Spoiler alert: my life isn't glamorous. I work really hard, and a lot. I don't have any magic solutions for how to fit more stuff into your day. Nor is this meant to be a brag--I want to give you an honest look at the life of a published but not really all that successful author, and if I can inspire you to follow your dreams too--even if it's hard and sucky sometimes--then I've done my job.

So, without further ado, a typical day in my life:

5 am - Wake up, shuffle downstairs and hit the Keurig until coffee comes out, and grab my laptop. This is my main writing time, and I'll spend the next almost 2 hours working on my current draft, or on edits, or on a final read through of a manuscript. I try to use this time as efficiently as possible--after all, I could be sleeping! This involves plotting out what I'm going to write before, you know, actually writing it. As the day goes, I'll make notes to myself in my phone about upcoming scenes. On a great day, I can get about 2,000 words during this early morning writing session. However, I'm happy with anything over 1,000. I track my daily word count, and hope to have about 7,000 words by Friday. I'll try to make up any shortfall on the weekend if I didn't hit my goals. (In the future, I think I'll write a separate post about how I write...)

6:45 am - Time to hop in the shower and get ready for work. Get dressed, do my hair and makeup, feed my dog, and if I'm running ahead, make a lunch. I'm out the door by 7:30 at the latest.

8 am - The day job starts. I work in a large public library system, and the main part of my job is to order materials for the library. I work at my desk, and usually listen to music and daydream about my current WIP as I do. I might use any downtime to check my personal email, update Facebook, or *ahem* write a blog post...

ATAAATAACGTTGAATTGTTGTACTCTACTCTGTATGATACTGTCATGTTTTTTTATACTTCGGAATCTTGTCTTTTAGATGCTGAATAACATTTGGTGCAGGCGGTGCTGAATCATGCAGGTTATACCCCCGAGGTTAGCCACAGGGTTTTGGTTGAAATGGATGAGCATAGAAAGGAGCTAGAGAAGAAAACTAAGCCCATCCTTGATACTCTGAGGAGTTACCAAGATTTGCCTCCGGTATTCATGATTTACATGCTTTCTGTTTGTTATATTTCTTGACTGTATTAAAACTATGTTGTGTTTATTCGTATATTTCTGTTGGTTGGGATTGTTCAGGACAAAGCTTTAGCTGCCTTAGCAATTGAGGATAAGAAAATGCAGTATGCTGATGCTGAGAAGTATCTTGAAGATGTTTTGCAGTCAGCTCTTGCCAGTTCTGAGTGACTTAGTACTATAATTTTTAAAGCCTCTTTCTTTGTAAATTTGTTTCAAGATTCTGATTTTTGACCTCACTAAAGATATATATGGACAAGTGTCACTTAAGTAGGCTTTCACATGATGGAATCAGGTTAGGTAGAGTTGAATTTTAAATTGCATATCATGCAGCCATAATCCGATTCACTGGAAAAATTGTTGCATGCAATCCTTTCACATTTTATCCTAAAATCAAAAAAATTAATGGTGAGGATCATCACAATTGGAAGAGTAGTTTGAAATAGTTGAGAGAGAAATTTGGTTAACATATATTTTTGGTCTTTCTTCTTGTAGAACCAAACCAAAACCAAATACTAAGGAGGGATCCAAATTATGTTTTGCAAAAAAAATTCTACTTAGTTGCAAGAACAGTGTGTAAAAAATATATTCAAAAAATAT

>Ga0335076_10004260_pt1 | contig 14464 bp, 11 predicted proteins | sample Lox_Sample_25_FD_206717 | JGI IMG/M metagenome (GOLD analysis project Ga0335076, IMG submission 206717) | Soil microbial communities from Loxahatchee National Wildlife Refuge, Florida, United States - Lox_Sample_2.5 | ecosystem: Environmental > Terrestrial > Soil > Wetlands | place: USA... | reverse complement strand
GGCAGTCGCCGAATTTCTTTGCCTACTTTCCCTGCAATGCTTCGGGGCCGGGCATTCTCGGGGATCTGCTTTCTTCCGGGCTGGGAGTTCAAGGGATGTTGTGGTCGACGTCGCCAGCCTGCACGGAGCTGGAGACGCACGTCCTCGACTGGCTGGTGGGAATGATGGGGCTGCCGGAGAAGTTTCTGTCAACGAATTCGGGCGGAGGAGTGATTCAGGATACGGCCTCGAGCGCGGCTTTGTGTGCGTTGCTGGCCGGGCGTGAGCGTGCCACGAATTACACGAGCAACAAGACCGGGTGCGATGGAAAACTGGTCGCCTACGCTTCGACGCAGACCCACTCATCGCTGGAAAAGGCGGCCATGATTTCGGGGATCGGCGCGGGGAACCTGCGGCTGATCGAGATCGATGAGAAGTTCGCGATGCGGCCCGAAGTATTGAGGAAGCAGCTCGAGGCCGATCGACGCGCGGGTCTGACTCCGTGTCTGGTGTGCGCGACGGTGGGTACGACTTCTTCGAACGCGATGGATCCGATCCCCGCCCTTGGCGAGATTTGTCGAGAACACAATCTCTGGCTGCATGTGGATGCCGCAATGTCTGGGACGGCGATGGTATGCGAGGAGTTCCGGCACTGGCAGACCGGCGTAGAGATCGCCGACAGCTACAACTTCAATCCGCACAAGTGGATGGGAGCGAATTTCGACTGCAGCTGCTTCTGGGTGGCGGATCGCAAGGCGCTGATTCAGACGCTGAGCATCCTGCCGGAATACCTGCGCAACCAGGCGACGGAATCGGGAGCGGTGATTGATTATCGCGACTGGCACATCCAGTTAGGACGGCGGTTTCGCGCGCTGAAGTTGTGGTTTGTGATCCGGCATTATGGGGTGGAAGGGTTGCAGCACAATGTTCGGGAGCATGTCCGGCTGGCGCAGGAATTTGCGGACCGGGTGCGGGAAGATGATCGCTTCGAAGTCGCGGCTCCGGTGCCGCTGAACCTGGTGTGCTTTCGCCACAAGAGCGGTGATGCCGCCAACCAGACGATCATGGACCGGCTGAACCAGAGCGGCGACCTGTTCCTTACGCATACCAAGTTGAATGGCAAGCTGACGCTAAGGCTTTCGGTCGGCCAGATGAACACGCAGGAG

12 pm - Lunch. I'll usually try to sneak off to the lunch room so I can read during my lunch hour. If I stay at my desk, I'll just end up working.

1 pm - Back to work, either back at my desk, or I might have meetings.

4 pm - Home time! If I have errands to do (grocery store, post office, etc.) I'll stop on my way home from work to do them. They know me really well at the wine store.

4:45 pm - Time to walk the dog, check the mail, and get dinner going. My level of planning and organization when it comes to dinner varies from week to week, and depends on my husband's schedule, too. He's a police officer who works shift work, so if he's home, he'll cook (which is hugely helpful AND he's a better cook than me!).

6 pm - Dinner time (for pupper too!). My husband and I will usually watch the news while we eat and talk about our days. Or, if the news is too depressing, fail videos on YouTube.

6:30 pm - Downtime after dinner. I use the next hour (ish) for professional development type stuff. I'll read Writer's Digest or a book on creativity or entrepreneurship. It's important to me that I keep learning and growing. If I'm on a tight deadline, I might use this time for a second writing session of the day instead.

8 pm - My husband and I will watch an episode or two of whatever TV show we're currently bingeing. We just finished Mindhunter and The Good Place, and I got him hooked on Supernatural. (PS--any recs?) During the summer, we might watch baseball instead. If my husband's working, I might watch a movie on my own, or have a bubble bath.

9:30 pm - Time to get ready for bed. I like to read before bed, and I'll usually read whatever novel I'm currently into until I'm falling asleep. True story: I've hit myself in the face with my e-reader more than once.

10:15 pm (ish) - Lights out so I can get a decent night's sleep. 5 am comes fast!

What Makes a Story Suspenseful? Hint: it's not the plot